More than 5,000 stores worldwide use Cisco Meraki as a point-of-sales and communications hub connecting each store to Domino’s global data centers over the cloud. The company has also been rolling out Cisco’s integrated voice solutions to 400 selected stores, and franchise owners have been impressed by the system’s performance.
Accessing Customers Through Data
By connecting 14,000 stores on a common Cisco UCS platform, Domino’s can now collect an enormous quantity of information about its customers’ pizza-purchasing habits. It amounts to a treasure trove of data that Domino’s is harnessing to improve the customer experience. “We’re turning that data into a core competency around developing a 360-degree view of the customer,” Vasconi says. Current data-driven initiatives range from leveraging A/B testing to develop better products and services to utilizing artificial intelligence to predict customer behavior.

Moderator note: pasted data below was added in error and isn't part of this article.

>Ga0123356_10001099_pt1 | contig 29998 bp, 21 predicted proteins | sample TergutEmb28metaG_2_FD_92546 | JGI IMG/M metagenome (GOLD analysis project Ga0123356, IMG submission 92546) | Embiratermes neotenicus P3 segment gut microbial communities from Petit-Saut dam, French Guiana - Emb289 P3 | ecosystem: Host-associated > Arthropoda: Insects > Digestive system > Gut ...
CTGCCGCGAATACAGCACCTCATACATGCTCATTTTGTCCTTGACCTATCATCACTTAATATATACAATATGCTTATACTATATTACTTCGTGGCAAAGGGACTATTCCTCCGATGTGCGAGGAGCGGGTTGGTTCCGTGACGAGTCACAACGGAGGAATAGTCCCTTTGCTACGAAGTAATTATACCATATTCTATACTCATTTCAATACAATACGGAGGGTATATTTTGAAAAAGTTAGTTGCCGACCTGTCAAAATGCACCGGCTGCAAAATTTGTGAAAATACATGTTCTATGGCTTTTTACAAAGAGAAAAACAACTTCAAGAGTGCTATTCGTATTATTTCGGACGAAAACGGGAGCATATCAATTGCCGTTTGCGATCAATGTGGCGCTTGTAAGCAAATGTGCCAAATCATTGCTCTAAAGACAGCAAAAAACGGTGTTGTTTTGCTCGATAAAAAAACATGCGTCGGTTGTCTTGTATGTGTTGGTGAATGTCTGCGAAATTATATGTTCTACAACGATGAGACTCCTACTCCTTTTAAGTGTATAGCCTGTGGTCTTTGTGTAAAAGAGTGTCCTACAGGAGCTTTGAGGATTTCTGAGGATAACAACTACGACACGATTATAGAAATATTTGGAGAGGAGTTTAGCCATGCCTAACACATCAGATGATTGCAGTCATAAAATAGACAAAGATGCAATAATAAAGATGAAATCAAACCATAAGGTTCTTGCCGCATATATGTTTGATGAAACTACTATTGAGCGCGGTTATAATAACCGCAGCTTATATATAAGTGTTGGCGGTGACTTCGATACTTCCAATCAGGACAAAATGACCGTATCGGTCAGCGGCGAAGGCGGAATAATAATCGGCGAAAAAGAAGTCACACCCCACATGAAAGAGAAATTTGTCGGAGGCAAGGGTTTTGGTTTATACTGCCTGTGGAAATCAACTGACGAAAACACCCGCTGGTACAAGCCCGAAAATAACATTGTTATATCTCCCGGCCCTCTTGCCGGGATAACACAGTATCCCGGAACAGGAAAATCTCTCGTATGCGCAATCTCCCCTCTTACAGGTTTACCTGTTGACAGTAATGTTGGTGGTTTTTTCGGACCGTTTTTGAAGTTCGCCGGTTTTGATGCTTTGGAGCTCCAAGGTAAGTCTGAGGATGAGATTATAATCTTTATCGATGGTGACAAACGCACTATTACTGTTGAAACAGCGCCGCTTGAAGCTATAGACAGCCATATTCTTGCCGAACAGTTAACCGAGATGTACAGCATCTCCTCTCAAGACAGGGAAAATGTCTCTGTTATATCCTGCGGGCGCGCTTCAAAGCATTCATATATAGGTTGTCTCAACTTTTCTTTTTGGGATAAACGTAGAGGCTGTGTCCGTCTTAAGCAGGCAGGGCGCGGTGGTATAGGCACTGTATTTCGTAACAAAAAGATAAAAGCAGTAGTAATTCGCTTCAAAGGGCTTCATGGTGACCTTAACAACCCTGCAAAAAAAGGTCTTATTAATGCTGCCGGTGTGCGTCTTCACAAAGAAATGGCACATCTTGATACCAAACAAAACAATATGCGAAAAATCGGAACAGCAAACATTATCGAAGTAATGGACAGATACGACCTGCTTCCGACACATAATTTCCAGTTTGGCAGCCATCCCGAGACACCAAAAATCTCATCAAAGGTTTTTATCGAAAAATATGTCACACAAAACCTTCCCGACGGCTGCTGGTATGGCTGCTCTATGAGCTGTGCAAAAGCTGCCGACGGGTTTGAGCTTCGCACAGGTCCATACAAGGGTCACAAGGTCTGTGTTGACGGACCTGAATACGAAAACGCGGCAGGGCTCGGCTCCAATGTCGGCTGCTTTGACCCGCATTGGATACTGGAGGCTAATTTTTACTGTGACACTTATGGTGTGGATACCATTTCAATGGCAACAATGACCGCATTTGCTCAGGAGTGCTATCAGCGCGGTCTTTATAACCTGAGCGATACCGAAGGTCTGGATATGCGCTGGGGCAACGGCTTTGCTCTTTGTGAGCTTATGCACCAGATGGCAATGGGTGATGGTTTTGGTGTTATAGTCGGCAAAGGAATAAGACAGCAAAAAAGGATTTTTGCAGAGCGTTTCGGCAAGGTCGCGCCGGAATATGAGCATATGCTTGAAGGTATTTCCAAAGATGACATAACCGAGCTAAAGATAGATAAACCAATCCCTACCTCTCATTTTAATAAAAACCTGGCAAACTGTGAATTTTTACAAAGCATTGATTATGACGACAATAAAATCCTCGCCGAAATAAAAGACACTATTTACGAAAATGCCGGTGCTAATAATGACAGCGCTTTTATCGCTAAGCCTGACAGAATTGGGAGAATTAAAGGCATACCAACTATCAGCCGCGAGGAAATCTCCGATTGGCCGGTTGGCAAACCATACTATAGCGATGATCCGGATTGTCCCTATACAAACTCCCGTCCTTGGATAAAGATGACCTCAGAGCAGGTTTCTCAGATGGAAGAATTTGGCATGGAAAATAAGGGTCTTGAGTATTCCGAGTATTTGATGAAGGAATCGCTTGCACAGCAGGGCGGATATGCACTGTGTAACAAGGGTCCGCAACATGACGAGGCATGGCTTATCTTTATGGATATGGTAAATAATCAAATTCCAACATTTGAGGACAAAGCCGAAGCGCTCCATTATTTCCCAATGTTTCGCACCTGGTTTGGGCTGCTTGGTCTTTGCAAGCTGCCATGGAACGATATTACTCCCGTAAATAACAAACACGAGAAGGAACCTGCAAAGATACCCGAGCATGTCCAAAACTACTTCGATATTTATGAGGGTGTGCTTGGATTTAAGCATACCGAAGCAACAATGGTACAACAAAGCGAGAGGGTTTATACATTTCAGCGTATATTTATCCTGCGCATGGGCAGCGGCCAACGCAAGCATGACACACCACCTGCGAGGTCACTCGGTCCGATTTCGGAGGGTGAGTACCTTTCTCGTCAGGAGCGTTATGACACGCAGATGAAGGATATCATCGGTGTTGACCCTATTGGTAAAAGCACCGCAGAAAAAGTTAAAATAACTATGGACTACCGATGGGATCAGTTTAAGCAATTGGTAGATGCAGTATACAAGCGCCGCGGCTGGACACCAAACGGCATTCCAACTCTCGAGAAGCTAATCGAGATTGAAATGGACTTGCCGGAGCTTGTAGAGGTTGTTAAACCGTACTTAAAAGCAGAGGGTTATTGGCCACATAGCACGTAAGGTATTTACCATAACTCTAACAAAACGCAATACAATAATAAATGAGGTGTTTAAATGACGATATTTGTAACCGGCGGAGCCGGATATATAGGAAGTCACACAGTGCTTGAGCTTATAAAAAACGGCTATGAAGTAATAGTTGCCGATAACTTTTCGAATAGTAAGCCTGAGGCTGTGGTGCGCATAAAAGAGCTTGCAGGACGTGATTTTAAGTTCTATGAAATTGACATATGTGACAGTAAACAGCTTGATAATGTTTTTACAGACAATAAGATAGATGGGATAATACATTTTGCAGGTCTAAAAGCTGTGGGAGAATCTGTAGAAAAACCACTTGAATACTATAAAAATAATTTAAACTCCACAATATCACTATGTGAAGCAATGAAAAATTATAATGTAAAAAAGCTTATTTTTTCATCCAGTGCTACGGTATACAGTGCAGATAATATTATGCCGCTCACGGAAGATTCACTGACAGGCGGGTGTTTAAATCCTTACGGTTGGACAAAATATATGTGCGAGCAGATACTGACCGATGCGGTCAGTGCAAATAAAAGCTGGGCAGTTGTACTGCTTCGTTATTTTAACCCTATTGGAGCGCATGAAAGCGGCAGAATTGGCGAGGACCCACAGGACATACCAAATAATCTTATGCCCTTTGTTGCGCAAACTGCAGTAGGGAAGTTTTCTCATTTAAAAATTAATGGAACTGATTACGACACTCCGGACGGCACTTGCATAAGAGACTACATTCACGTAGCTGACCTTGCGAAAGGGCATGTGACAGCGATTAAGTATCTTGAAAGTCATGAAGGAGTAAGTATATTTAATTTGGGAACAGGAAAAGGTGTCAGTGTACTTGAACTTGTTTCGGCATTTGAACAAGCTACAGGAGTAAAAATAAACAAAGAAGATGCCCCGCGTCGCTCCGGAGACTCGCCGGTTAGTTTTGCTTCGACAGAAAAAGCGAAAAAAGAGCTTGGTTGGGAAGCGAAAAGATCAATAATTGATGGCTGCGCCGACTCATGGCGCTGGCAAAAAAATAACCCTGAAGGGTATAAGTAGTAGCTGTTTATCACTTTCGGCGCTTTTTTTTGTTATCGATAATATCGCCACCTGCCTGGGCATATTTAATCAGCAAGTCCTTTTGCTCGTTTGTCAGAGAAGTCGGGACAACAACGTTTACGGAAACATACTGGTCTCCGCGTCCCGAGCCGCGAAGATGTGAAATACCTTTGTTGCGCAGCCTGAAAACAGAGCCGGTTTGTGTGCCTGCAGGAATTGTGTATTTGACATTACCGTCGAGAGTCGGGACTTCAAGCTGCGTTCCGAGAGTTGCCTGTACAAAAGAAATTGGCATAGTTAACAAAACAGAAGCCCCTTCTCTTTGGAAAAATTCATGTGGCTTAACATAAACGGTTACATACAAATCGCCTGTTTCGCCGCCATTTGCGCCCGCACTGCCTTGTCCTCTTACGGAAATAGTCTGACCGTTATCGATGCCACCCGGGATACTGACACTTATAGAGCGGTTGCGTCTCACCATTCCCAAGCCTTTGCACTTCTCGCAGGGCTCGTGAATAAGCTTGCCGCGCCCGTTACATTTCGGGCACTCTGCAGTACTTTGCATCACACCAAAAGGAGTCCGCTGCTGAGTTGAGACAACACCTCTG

As Domino’s extends its growth trajectory, Vasconi says he’ll continue to add capacity and power to the company’s Cisco UCS platform and bolster his team with people who love working with leading-edge technology.
It’s hardly an overstatement to attribute Domino’s turnaround to its embrace of digital technology. Together, its world-class digital-ordering platform, cloud-connected stores, and industry-leading data analytics capabilities are giving the world’s number-one pizza-delivery chain a competitive edge that can’t be easily matched by the rest of the field. That’s an advantage that any business would love to have.
To learn more about how Cisco helped Domino’s embrace digital transformation, you can read the case study HERE.
For more on Cisco’s solutions, visit www.cisco.com.